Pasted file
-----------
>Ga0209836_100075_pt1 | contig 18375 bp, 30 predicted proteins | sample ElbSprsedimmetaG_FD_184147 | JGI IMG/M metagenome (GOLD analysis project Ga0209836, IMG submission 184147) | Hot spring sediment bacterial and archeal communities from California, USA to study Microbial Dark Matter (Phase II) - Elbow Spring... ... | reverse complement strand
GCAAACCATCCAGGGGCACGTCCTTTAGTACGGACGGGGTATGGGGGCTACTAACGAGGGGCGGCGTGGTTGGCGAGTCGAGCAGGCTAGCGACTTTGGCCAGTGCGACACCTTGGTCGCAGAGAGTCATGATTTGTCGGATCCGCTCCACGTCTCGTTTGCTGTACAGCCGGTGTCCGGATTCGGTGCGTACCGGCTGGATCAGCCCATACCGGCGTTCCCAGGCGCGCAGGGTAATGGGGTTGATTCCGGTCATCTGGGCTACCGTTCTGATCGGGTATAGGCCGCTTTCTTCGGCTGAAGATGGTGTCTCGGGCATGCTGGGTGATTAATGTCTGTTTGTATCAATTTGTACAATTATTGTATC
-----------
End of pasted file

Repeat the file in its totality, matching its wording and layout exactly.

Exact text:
>Ga0209836_100075_pt1 | contig 18375 bp, 30 predicted proteins | sample ElbSprsedimmetaG_FD_184147 | JGI IMG/M metagenome (GOLD analysis project Ga0209836, IMG submission 184147) | Hot spring sediment bacterial and archeal communities from California, USA to study Microbial Dark Matter (Phase II) - Elbow Spring... ... | reverse complement strand
GCAAACCATCCAGGGGCACGTCCTTTAGTACGGACGGGGTATGGGGGCTACTAACGAGGGGCGGCGTGGTTGGCGAGTCGAGCAGGCTAGCGACTTTGGCCAGTGCGACACCTTGGTCGCAGAGAGTCATGATTTGTCGGATCCGCTCCACGTCTCGTTTGCTGTACAGCCGGTGTCCGGATTCGGTGCGTACCGGCTGGATCAGCCCATACCGGCGTTCCCAGGCGCGCAGGGTAATGGGGTTGATTCCGGTCATCTGGGCTACCGTTCTGATCGGGTATAGGCCGCTTTCTTCGGCTGAAGATGGTGTCTCGGGCATGCTGGGTGATTAATGTCTGTTTGTATCAATTTGTACAATTATTGTATC